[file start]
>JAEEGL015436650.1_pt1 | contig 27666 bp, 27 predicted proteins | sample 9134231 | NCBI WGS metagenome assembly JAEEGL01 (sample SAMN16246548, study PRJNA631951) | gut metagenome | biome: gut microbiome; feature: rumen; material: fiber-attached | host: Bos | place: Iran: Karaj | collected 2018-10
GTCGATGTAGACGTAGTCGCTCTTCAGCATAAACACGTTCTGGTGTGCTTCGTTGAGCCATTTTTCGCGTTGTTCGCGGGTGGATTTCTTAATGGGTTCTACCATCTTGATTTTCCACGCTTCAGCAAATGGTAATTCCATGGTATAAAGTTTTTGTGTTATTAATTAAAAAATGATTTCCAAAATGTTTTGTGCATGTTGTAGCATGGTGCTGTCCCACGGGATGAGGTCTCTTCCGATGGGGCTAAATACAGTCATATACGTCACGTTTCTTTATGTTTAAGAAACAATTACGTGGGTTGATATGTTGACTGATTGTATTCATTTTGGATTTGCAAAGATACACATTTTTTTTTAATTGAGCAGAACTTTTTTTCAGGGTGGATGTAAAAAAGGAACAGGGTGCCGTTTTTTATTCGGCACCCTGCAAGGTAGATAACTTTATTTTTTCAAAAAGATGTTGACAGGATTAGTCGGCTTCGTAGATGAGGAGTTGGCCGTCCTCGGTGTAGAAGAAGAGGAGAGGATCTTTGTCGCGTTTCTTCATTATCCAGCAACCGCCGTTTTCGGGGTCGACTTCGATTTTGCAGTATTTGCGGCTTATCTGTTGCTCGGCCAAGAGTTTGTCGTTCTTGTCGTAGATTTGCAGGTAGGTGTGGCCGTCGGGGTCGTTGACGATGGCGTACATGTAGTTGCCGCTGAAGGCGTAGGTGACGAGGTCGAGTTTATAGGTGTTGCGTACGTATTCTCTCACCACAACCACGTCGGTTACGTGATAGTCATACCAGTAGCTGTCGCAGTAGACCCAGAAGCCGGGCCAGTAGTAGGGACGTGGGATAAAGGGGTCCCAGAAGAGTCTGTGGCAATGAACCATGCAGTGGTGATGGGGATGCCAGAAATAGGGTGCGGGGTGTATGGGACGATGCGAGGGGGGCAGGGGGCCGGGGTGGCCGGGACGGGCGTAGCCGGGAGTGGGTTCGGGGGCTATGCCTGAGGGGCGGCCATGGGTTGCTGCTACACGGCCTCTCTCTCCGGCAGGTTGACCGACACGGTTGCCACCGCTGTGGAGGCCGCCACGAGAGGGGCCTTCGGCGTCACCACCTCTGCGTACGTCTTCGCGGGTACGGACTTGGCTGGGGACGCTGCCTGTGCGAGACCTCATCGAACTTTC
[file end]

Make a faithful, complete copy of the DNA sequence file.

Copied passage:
>JAEEGL015436650.1_pt1 | contig 27666 bp, 27 predicted proteins | sample 9134231 | NCBI WGS metagenome assembly JAEEGL01 (sample SAMN16246548, study PRJNA631951) | gut metagenome | biome: gut microbiome; feature: rumen; material: fiber-attached | host: Bos | place: Iran: Karaj | collected 2018-10
GTCGATGTAGACGTAGTCGCTCTTCAGCATAAACACGTTCTGGTGTGCTTCGTTGAGCCATTTTTCGCGTTGTTCGCGGGTGGATTTCTTAATGGGTTCTACCATCTTGATTTTCCACGCTTCAGCAAATGGTAATTCCATGGTATAAAGTTTTTGTGTTATTAATTAAAAAATGATTTCCAAAATGTTTTGTGCATGTTGTAGCATGGTGCTGTCCCACGGGATGAGGTCTCTTCCGATGGGGCTAAATACAGTCATATACGTCACGTTTCTTTATGTTTAAGAAACAATTACGTGGGTTGATATGTTGACTGATTGTATTCATTTTGGATTTGCAAAGATACACATTTTTTTTTAATTGAGCAGAACTTTTTTTCAGGGTGGATGTAAAAAAGGAACAGGGTGCCGTTTTTTATTCGGCACCCTGCAAGGTAGATAACTTTATTTTTTCAAAAAGATGTTGACAGGATTAGTCGGCTTCGTAGATGAGGAGTTGGCCGTCCTCGGTGTAGAAGAAGAGGAGAGGATCTTTGTCGCGTTTCTTCATTATCCAGCAACCGCCGTTTTCGGGGTCGACTTCGATTTTGCAGTATTTGCGGCTTATCTGTTGCTCGGCCAAGAGTTTGTCGTTCTTGTCGTAGATTTGCAGGTAGGTGTGGCCGTCGGGGTCGTTGACGATGGCGTACATGTAGTTGCCGCTGAAGGCGTAGGTGACGAGGTCGAGTTTATAGGTGTTGCGTACGTATTCTCTCACCACAACCACGTCGGTTACGTGATAGTCATACCAGTAGCTGTCGCAGTAGACCCAGAAGCCGGGCCAGTAGTAGGGACGTGGGATAAAGGGGTCCCAGAAGAGTCTGTGGCAATGAACCATGCAGTGGTGATGGGGATGCCAGAAATAGGGTGCGGGGTGTATGGGACGATGCGAGGGGGGCAGGGGGCCGGGGTGGCCGGGACGGGCGTAGCCGGGAGTGGGTTCGGGGGCTATGCCTGAGGGGCGGCCATGGGTTGCTGCTACACGGCCTCTCTCTCCGGCAGGTTGACCGACACGGTTGCCACCGCTGTGGAGGCCGCCACGAGAGGGGCCTTCGGCGTCACCACCTCTGCGTACGTCTTCGCGGGTACGGACTTGGCTGGGGACGCTGCCTGTGCGAGACCTCATCGAACTTTC